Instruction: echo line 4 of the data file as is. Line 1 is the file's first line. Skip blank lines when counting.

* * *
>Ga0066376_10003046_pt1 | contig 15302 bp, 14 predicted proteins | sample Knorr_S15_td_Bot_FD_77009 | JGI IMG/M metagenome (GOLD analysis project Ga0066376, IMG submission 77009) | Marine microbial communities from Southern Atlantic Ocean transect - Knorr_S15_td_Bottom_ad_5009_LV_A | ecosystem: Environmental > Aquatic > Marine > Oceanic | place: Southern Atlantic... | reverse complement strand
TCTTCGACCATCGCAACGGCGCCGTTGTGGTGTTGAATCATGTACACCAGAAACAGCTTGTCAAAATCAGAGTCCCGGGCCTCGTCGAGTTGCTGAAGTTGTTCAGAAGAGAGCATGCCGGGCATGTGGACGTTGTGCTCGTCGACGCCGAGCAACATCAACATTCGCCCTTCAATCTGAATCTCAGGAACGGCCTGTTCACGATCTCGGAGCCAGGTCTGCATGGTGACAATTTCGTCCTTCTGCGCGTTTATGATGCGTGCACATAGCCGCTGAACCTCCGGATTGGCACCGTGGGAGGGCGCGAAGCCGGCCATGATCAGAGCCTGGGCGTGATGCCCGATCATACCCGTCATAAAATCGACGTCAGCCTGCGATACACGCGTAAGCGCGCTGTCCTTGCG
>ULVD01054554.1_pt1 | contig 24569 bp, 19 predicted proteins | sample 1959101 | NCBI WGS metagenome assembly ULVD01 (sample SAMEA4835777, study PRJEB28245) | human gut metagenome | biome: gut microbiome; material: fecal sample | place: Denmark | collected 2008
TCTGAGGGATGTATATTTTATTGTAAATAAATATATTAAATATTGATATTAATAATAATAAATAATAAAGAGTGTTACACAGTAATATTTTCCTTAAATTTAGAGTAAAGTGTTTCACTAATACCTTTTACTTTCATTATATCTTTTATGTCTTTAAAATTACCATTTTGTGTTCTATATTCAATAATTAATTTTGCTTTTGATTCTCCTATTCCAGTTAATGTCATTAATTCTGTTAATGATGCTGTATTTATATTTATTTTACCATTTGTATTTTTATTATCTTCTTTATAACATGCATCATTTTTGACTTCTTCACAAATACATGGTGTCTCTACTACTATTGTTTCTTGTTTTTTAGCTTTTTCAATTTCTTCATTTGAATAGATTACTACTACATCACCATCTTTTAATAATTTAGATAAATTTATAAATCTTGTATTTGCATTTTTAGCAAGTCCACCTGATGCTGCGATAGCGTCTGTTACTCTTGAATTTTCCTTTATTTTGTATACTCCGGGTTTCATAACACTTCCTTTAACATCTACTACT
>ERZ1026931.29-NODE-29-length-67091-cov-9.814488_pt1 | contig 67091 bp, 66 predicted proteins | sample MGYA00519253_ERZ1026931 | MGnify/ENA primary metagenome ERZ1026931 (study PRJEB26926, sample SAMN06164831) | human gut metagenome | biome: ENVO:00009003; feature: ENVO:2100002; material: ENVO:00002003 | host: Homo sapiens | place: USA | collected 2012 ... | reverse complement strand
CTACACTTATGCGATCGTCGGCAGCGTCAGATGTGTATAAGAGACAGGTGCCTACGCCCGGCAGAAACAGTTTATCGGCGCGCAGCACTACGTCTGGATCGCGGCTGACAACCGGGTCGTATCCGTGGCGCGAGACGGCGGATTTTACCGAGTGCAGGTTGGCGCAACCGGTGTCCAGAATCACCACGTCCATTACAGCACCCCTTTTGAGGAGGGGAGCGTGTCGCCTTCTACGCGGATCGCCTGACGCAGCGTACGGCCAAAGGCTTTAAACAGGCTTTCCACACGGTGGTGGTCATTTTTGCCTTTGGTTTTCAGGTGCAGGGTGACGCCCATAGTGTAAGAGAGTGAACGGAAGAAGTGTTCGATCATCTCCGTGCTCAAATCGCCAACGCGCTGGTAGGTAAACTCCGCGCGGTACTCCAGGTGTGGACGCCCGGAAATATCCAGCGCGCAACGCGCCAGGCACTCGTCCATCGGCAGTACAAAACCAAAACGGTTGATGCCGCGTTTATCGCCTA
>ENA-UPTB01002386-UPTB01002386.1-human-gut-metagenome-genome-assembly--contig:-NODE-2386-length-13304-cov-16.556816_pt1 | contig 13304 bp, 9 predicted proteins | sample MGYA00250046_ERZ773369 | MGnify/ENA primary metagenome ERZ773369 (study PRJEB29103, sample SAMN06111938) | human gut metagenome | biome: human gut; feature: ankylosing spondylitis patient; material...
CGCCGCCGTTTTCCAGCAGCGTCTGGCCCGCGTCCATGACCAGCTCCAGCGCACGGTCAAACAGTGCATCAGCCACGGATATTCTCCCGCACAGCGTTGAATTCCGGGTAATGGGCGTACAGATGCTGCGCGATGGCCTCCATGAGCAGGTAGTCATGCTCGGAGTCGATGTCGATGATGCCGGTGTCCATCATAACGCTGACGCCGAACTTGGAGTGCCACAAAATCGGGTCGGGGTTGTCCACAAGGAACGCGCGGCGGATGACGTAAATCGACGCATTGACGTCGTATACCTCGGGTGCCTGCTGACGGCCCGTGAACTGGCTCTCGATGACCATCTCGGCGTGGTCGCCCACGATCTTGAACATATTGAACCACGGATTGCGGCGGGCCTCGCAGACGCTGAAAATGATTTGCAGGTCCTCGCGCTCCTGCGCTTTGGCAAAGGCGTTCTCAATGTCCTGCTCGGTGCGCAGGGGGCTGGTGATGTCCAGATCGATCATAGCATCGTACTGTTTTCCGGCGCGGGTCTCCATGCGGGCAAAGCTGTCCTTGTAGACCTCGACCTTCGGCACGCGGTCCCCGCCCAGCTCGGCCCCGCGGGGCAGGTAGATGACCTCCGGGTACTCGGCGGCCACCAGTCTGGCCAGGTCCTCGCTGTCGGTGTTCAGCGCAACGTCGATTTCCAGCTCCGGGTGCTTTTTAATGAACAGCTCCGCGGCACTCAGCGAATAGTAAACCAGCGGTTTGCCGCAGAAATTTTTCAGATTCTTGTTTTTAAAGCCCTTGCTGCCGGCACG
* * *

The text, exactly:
TCTGAGGGATGTATATTTTATTGTAAATAAATATATTAAATATTGATATTAATAATAATAAATAATAAAGAGTGTTACACAGTAATATTTTCCTTAAATTTAGAGTAAAGTGTTTCACTAATACCTTTTACTTTCATTATATCTTTTATGTCTTTAAAATTACCATTTTGTGTTCTATATTCAATAATTAATTTTGCTTTTGATTCTCCTATTCCAGTTAATGTCATTAATTCTGTTAATGATGCTGTATTTATATTTATTTTACCATTTGTATTTTTATTATCTTCTTTATAACATGCATCATTTTTGACTTCTTCACAAATACATGGTGTCTCTACTACTATTGTTTCTTGTTTTTTAGCTTTTTCAATTTCTTCATTTGAATAGATTACTACTACATCACCATCTTTTAATAATTTAGATAAATTTATAAATCTTGTATTTGCATTTTTAGCAAGTCCACCTGATGCTGCGATAGCGTCTGTTACTCTTGAATTTTCCTTTATTTTGTATACTCCGGGTTTCATAACACTTCCTTTAACATCTACTACT